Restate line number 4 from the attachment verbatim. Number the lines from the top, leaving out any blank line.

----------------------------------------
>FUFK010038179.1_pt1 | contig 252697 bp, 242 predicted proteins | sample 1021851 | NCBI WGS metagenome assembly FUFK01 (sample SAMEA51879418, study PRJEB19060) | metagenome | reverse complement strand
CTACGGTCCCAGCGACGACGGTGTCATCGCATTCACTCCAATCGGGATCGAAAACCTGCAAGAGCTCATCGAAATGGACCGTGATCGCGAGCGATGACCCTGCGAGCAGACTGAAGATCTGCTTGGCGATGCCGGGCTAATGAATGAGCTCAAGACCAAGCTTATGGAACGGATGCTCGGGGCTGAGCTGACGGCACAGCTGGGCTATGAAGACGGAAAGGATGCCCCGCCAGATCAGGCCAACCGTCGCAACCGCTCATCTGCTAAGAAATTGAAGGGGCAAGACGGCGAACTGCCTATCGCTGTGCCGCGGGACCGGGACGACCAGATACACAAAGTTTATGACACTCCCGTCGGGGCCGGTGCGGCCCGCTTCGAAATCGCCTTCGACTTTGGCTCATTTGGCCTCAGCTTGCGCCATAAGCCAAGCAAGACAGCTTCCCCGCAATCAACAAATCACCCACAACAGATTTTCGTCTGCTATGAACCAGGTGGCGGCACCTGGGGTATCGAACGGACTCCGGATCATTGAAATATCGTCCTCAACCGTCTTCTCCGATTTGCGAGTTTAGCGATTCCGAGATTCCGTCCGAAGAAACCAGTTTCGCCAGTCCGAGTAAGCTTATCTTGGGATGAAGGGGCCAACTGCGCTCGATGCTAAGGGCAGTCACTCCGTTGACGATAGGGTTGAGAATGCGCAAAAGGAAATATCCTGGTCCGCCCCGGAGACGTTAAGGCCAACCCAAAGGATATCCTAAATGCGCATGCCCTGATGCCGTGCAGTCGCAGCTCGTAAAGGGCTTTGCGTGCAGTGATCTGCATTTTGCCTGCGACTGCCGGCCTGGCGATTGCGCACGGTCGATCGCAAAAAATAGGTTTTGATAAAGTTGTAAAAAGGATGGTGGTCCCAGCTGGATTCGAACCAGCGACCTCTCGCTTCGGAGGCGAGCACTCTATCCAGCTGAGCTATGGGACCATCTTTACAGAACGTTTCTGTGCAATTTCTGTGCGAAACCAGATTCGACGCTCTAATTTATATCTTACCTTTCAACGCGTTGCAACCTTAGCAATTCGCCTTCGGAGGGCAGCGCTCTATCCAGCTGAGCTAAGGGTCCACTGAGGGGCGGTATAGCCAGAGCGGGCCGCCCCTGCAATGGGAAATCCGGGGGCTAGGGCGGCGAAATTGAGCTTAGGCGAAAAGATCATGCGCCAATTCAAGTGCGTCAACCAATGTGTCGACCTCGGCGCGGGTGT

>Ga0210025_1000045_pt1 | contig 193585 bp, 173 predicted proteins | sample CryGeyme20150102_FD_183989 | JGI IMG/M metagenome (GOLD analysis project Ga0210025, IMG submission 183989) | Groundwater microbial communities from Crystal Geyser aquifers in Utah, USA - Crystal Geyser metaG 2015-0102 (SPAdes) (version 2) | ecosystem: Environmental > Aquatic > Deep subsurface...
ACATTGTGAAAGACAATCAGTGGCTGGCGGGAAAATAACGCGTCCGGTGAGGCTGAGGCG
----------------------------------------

ACATTGTGAAAGACAATCAGTGGCTGGCGGGAAAATAACGCGTCCGGTGAGGCTGAGGCG